Organizers are waiting until spring to make some key decisions, including whether to limit or bar spectators from events — something health experts consider necessary.
“It is inconceivable to let spectators in from all around the world,” Hamada said, adding that having any spectators would involve “significant risks.”
Head said organizers should be reducing the number of people involved with the Games to the absolute minimum.
“It wouldn’t eliminate the risk, but it would reduce it,” he said.
The global rollout of virus vaccines has raised hopes for the Games, with some countries saying they plan to vaccinate athletes before the summer.
Japan and the International Olympic Committee have not made vaccination a precondition for Olympic participation.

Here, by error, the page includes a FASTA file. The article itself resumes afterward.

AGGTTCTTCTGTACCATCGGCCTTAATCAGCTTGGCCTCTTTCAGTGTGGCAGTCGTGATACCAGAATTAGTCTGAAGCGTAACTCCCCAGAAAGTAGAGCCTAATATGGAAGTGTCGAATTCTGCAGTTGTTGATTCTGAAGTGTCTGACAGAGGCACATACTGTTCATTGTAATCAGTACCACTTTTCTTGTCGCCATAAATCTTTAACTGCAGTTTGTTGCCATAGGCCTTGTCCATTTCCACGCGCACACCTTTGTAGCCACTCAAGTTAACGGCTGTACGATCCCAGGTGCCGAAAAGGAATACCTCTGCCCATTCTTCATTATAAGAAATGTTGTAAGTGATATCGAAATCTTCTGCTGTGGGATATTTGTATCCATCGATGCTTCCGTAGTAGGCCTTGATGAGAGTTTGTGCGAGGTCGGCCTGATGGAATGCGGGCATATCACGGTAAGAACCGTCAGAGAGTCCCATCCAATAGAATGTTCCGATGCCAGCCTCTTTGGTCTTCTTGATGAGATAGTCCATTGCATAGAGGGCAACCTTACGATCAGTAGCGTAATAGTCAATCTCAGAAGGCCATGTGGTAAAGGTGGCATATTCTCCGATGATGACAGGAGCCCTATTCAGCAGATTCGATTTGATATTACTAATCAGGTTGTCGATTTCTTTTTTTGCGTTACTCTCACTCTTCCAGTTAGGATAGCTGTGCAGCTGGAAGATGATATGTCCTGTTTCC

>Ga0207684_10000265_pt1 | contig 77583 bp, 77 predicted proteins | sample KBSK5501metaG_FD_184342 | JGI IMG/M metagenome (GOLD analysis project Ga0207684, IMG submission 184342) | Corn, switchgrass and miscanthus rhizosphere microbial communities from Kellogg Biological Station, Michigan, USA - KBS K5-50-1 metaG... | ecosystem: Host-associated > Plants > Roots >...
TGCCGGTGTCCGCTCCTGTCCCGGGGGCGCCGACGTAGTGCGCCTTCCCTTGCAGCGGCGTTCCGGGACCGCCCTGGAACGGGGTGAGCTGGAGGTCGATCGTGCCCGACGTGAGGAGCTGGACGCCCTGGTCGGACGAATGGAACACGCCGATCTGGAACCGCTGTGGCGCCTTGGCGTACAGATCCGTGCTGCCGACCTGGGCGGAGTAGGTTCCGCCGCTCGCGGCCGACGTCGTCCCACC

Public health expert Koji Wada warned it was unlikely all the athletes and the Japanese public will be vaccinated before the Games.

“Vaccines are a tool to protect yourself, not others,” added Wada, a professor at the International University of Health and Welfare in Otawara who has advised Japan’s government on the pandemic.
“You should not look to the vaccines as an answer to this.”
‘Concrete plans’
He advised organizers to consider whether some contact sports might be too risky in a pandemic.
“Maybe surfing and table tennis are okay. But judo seems difficult.”
But others see ways the Games can work in its full capacity.
“With frequent testing, and athletes and staff limiting their movement and staying in bubbles, and everyone watching it on television, that is a possibility that I can imagine now,” said Hamada.
Vally said he too expects the Games to go ahead, but that organizers should assume there will be virus cases.
“There’s no way the Games will go by without some drama along the way to do with the virus, it’s a matter of how that is responded to that’s going to be the biggest challenge.”
For now, Hamada said, organizers need to “show concrete plans” for a safe Games.
“If after all that, it’s better to cancel it, then we must cancel it.”